This letter to the Berwick flock must be prior to the autumn of 1552, in which, as we shall see, Knox obtained his terms as to kneeling. He went on, in his epistle to the Berwickians, to speak in "a tone of moderation and modesty," for which, says Dr. Lorimer, not many readers will be prepared. {33b} In this modest passage, Knox says that, as to "the chief points of religion," he, with God's help, "will give place to neither man nor angel teaching the contrary" of his preaching. Yet an angel might be supposed to be well informed on points of doctrine! "But as to ceremonies or rites, things of smaller weight, I was not minded to move contention. . . ." The one point which--"because I am but one, having in my contrary magistrates, common order, and judgments, and many learned"--he is prepared to yield, and that for a time, is the practice of kneeling, but only on three conditions. These being granted, "with patience will I bear that one thing, daily thirsting and calling unto God for reformation of that and others." {33c} But he did not bear that one thing; he would not kneel even after his terms were granted! This is the sum of Knox's "moderation and modesty"!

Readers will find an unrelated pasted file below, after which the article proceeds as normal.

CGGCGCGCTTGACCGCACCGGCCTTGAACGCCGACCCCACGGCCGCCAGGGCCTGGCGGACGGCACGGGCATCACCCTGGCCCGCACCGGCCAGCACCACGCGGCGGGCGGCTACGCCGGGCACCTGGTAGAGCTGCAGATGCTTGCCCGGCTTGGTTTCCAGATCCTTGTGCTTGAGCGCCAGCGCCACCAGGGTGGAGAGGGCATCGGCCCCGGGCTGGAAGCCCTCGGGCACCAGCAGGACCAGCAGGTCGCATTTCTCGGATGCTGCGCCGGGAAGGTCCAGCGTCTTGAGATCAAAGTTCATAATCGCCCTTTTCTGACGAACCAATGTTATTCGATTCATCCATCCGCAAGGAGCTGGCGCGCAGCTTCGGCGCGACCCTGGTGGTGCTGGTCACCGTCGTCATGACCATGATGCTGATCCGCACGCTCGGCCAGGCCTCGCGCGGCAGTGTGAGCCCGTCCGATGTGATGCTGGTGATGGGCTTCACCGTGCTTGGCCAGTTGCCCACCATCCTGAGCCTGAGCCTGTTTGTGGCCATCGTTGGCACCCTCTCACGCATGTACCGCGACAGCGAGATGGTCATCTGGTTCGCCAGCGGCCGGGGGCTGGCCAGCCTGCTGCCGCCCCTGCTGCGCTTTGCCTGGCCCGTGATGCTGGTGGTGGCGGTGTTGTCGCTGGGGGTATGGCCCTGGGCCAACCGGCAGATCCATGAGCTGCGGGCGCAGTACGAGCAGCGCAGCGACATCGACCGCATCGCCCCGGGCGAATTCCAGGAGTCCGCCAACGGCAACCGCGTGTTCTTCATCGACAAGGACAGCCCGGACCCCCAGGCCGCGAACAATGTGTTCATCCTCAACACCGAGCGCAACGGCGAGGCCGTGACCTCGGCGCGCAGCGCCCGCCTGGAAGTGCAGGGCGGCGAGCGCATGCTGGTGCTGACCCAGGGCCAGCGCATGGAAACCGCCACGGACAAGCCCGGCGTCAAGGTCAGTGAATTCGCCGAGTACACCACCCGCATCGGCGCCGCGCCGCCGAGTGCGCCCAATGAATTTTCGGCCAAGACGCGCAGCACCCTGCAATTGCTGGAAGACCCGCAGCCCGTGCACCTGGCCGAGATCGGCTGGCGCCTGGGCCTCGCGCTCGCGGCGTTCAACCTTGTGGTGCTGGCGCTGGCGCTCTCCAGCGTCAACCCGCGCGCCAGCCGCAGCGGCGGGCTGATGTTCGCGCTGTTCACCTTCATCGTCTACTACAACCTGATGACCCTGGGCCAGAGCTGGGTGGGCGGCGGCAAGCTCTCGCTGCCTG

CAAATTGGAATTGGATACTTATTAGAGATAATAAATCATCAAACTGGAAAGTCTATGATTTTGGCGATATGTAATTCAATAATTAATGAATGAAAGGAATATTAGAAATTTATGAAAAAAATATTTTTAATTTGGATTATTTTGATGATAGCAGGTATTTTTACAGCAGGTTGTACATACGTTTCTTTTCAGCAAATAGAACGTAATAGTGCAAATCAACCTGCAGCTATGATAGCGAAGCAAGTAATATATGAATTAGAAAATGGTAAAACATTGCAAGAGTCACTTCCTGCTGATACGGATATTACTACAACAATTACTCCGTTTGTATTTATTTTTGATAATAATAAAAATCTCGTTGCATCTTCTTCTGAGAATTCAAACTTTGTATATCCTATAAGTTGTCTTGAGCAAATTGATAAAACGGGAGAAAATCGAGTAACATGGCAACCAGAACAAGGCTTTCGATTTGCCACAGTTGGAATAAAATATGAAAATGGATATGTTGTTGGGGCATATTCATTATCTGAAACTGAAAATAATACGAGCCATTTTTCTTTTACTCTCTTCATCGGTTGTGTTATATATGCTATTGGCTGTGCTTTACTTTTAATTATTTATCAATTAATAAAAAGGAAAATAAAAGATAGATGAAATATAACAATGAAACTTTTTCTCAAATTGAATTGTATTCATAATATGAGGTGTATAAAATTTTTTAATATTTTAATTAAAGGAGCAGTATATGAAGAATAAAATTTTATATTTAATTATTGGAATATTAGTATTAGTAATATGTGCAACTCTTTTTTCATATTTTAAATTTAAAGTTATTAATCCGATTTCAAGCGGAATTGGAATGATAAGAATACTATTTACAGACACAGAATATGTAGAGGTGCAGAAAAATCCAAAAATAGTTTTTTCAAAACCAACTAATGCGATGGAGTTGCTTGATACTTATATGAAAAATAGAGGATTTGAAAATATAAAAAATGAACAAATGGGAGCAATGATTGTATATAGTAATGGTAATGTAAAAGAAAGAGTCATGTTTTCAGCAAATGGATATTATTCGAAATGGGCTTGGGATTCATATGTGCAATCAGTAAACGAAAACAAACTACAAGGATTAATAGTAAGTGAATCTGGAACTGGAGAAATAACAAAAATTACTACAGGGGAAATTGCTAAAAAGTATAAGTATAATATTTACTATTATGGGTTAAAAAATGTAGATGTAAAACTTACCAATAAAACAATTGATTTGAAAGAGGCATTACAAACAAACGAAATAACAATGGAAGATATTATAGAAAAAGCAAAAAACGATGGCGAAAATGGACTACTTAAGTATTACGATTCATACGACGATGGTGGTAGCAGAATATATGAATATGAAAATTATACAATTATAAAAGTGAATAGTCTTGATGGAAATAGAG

Though he is not averse from talking about himself, Knox, in his "History," spares but three lines to his five years' residence in England (1549-54). His first charge was Berwick (1549-51), where we have seen he celebrated holy Communion by the Swiss rite, all meekly sitting. The Second Prayer Book, of 1552, when Knox ministered in Newcastle, bears marks of his hand. He opposed, as has been said, the rubric bidding the communicants kneel; the attitude savoured of "idolatry."